Chætognath transcriptome reveals ancestral and unique features among bilaterians
1 CNRS UMR 6540 DIMAR, Station Marine d'Endoume, Centre d'Océanologie de Marseille, Chemin de la Batterie des Lions, 13007, Marseille, France
2 Université de la Méditerranée Aix-Marseille II, Bd Charles Livon, 13284, Marseille, France
3 Université de Provence Aix-Marseille I, place Victor-Hugo, 13331, Marseille, France
4 CNRS UMR 6116 IMEP, Centre St Charles, place Victor-Hugo, 13331, Marseille, France
5 CNRS UMR 6216, IBDML, Campus de Luminy, Route Léon Lachamp, 13288, Marseille, France
6 Genoscope (CEA), rue Gaston Crémieux, BP5706, 91057 Evry, France
7 CNRS, UMR 8030, rue Gaston Crémieux, BP5706, 91057 Evry, France
8 Université d'Evry, Boulevard François Mitterrand, 91025, Evry, France
Genome Biology 2008, 9:R94 doi:10.1186/gb-2008-9-6-r94Published: 4 June 2008
The chætognaths (arrow worms) have puzzled zoologists for years because of their astonishing morphological and developmental characteristics. Despite their deuterostome-like development, phylogenomic studies recently positioned the chætognath phylum in protostomes, most likely in an early branching. This key phylogenetic position and the peculiar characteristics of chætognaths prompted further investigation of their genomic features.
Transcriptomic and genomic data were collected from the chætognath Spadella cephaloptera through the sequencing of expressed sequence tags and genomic bacterial artificial chromosome clones. Transcript comparisons at various taxonomic scales emphasized the conservation of a core gene set and phylogenomic analysis confirmed the basal position of chætognaths among protostomes. A detailed survey of transcript diversity and individual genotyping revealed a past genome duplication event in the chætognath lineage, which was, surprisingly, followed by a high retention rate of duplicated genes. Moreover, striking genetic heterogeneity was detected within the sampled population at the nuclear and mitochondrial levels but cannot be explained by cryptic speciation. Finally, we found evidence for trans-splicing maturation of transcripts through splice-leader addition in the chætognath phylum and we further report that this processing is associated with operonic transcription.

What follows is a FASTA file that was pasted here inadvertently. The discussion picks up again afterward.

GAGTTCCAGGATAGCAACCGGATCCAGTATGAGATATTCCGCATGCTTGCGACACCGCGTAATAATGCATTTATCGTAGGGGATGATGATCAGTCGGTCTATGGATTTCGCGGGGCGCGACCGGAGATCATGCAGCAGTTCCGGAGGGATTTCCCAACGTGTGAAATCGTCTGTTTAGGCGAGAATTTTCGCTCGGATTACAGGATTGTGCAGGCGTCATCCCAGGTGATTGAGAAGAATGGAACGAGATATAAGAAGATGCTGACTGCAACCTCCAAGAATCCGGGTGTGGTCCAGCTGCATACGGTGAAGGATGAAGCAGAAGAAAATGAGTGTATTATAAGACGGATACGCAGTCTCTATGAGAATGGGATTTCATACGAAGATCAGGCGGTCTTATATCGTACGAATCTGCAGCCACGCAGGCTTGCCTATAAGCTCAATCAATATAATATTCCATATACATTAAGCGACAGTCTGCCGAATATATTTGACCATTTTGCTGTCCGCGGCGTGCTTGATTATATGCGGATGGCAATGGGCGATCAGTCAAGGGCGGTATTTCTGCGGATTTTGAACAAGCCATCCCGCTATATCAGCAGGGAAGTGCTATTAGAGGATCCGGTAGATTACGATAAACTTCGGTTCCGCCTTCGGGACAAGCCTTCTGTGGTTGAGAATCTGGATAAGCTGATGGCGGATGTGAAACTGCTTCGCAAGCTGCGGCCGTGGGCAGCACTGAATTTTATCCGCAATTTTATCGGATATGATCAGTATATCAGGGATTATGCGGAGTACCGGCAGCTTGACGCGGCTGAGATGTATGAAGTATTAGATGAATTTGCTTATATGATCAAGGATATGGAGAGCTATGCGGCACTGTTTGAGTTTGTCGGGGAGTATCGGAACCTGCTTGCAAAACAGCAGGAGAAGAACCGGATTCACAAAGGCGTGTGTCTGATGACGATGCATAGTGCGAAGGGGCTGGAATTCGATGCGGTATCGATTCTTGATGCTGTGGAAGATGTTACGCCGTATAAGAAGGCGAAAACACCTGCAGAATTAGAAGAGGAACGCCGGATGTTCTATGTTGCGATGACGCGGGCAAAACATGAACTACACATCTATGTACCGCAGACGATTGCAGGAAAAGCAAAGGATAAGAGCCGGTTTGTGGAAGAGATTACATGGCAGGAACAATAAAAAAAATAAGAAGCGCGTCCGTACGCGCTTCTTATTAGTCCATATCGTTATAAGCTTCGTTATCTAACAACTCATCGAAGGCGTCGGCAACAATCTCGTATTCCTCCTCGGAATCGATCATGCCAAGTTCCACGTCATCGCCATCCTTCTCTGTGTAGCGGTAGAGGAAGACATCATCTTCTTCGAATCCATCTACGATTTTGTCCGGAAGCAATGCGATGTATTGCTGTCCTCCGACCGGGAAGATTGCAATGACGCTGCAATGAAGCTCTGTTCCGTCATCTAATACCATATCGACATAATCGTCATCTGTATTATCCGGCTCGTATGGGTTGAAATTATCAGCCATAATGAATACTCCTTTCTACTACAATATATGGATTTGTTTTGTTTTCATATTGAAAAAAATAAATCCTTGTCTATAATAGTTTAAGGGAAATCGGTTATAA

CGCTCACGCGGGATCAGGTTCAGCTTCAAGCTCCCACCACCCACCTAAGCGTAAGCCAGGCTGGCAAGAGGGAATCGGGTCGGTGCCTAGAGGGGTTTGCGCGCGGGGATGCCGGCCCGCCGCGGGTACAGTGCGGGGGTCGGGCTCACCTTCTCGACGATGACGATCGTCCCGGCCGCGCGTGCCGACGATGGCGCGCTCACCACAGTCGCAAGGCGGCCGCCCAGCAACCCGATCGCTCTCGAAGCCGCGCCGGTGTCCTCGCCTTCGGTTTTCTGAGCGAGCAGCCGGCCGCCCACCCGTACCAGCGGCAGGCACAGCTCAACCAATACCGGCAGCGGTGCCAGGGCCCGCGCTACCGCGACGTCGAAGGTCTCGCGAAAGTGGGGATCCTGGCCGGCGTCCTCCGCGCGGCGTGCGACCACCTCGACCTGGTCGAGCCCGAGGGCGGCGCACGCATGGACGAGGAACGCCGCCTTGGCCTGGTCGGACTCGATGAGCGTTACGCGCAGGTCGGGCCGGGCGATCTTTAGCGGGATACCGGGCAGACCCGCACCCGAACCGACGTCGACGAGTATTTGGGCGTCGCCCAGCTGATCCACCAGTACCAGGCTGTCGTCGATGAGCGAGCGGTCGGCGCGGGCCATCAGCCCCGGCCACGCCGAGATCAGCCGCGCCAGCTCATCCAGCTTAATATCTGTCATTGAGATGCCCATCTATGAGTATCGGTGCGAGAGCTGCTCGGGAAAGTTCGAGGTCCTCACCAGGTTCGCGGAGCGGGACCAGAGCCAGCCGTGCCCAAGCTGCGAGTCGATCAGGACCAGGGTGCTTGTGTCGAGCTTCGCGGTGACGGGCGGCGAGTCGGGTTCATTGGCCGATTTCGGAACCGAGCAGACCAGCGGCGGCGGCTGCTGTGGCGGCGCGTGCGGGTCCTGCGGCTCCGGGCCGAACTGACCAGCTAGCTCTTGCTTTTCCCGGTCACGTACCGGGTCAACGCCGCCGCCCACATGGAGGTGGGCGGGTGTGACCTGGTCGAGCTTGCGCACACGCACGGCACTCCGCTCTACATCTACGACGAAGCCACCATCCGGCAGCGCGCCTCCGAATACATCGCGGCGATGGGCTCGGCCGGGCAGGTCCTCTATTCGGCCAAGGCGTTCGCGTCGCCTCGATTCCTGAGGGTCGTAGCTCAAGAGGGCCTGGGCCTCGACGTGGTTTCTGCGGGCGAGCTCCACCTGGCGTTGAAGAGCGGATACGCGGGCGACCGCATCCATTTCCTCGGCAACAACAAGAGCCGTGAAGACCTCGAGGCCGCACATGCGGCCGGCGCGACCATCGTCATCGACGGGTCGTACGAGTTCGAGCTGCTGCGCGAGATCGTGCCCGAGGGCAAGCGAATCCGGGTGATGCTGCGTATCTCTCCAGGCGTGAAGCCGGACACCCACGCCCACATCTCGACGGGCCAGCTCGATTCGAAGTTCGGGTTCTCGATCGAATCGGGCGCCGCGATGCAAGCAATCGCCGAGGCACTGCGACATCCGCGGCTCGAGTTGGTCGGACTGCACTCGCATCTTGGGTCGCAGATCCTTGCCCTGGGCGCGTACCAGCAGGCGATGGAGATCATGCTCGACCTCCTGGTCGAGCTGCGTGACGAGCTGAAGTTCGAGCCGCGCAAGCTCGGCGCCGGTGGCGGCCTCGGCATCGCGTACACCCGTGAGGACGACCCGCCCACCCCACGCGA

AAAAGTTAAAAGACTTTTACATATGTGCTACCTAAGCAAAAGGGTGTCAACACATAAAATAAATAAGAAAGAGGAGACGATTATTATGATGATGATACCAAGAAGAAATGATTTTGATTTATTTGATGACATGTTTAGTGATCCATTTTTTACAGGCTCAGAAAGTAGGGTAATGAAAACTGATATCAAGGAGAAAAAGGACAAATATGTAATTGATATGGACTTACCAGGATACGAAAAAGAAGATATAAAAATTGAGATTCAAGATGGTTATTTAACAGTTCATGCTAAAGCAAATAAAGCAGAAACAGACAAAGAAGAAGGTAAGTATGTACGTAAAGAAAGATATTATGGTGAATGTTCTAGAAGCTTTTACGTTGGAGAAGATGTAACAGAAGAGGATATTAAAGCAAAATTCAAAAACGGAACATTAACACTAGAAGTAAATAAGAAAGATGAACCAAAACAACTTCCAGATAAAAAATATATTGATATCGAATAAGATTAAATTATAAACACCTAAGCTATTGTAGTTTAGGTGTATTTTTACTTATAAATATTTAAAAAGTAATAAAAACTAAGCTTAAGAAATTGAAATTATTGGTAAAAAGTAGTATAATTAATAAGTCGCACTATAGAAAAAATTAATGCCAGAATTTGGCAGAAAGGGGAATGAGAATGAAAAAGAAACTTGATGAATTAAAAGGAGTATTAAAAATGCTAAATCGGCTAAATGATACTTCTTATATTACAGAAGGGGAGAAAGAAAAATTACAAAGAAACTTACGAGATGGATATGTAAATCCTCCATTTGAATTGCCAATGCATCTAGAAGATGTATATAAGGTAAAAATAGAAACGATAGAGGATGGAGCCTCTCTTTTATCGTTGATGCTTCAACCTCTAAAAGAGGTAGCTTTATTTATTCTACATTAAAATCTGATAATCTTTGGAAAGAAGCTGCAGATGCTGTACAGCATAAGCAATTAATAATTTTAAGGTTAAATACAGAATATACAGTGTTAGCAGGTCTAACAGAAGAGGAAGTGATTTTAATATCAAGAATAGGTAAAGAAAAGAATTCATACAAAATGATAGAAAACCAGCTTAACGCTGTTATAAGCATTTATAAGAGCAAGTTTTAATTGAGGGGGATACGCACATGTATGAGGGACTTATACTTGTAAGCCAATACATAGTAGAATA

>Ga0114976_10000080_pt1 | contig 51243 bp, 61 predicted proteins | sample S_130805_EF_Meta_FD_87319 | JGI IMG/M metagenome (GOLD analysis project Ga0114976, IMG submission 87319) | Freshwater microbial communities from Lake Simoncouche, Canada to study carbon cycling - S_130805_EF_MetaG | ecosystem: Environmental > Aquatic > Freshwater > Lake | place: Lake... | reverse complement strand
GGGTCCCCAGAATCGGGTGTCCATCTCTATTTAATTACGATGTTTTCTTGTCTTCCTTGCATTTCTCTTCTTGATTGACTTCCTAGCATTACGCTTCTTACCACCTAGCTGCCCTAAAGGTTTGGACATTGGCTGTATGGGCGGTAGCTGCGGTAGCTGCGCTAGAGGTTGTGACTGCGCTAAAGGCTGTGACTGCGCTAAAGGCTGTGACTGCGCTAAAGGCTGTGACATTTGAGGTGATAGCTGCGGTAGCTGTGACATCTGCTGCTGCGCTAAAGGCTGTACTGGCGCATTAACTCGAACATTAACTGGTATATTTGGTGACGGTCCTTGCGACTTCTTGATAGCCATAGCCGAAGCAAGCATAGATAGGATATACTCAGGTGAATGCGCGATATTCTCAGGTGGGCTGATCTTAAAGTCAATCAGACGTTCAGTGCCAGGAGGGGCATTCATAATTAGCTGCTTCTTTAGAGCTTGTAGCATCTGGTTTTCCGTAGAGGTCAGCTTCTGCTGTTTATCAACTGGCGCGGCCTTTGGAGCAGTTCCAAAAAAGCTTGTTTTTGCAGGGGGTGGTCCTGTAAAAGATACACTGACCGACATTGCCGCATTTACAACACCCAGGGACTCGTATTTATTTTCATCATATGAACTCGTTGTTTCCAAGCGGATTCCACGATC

These findings reveal both shared ancestral and unique derived characteristics of the chætognath genome, which suggests that this genome is likely the product of a very original evolutionary history. These features promote chætognaths as a pivotal model for comparative genomics, which could provide new clues for the investigation of the evolution of animal genomes.